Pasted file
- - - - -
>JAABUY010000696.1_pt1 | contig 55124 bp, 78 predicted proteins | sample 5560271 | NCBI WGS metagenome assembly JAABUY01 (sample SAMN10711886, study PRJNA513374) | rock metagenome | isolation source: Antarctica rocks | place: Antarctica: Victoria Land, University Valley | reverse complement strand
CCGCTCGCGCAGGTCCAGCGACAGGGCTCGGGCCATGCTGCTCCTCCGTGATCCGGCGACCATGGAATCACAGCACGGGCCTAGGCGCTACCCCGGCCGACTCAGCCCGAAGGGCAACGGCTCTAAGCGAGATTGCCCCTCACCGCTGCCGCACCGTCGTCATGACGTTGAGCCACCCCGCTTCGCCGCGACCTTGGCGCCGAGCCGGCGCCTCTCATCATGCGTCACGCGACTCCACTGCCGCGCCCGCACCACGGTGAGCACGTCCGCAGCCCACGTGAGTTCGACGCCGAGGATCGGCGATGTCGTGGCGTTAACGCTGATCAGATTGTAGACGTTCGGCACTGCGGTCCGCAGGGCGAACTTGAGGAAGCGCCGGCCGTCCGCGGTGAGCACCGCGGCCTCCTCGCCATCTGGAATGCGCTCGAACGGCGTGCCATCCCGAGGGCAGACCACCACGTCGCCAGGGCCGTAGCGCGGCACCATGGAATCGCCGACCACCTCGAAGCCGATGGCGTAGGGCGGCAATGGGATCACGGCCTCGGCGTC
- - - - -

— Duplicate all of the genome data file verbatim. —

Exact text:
>JAABUY010000696.1_pt1 | contig 55124 bp, 78 predicted proteins | sample 5560271 | NCBI WGS metagenome assembly JAABUY01 (sample SAMN10711886, study PRJNA513374) | rock metagenome | isolation source: Antarctica rocks | place: Antarctica: Victoria Land, University Valley | reverse complement strand
CCGCTCGCGCAGGTCCAGCGACAGGGCTCGGGCCATGCTGCTCCTCCGTGATCCGGCGACCATGGAATCACAGCACGGGCCTAGGCGCTACCCCGGCCGACTCAGCCCGAAGGGCAACGGCTCTAAGCGAGATTGCCCCTCACCGCTGCCGCACCGTCGTCATGACGTTGAGCCACCCCGCTTCGCCGCGACCTTGGCGCCGAGCCGGCGCCTCTCATCATGCGTCACGCGACTCCACTGCCGCGCCCGCACCACGGTGAGCACGTCCGCAGCCCACGTGAGTTCGACGCCGAGGATCGGCGATGTCGTGGCGTTAACGCTGATCAGATTGTAGACGTTCGGCACTGCGGTCCGCAGGGCGAACTTGAGGAAGCGCCGGCCGTCCGCGGTGAGCACCGCGGCCTCCTCGCCATCTGGAATGCGCTCGAACGGCGTGCCATCCCGAGGGCAGACCACCACGTCGCCAGGGCCGTAGCGCGGCACCATGGAATCGCCGACCACCTCGAAGCCGATGGCGTAGGGCGGCAATGGGATCACGGCCTCGGCGTC